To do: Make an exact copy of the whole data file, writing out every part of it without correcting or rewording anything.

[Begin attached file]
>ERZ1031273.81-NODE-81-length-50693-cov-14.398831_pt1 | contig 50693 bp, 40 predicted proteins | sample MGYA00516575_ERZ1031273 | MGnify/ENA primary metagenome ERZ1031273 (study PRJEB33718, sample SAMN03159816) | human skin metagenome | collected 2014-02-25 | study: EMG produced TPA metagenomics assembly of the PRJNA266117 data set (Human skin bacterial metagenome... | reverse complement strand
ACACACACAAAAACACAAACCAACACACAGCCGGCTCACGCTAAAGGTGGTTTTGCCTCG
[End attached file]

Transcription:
>ERZ1031273.81-NODE-81-length-50693-cov-14.398831_pt1 | contig 50693 bp, 40 predicted proteins | sample MGYA00516575_ERZ1031273 | MGnify/ENA primary metagenome ERZ1031273 (study PRJEB33718, sample SAMN03159816) | human skin metagenome | collected 2014-02-25 | study: EMG produced TPA metagenomics assembly of the PRJNA266117 data set (Human skin bacterial metagenome... | reverse complement strand
ACACACACAAAAACACAAACCAACACACAGCCGGCTCACGCTAAAGGTGGTTTTGCCTCG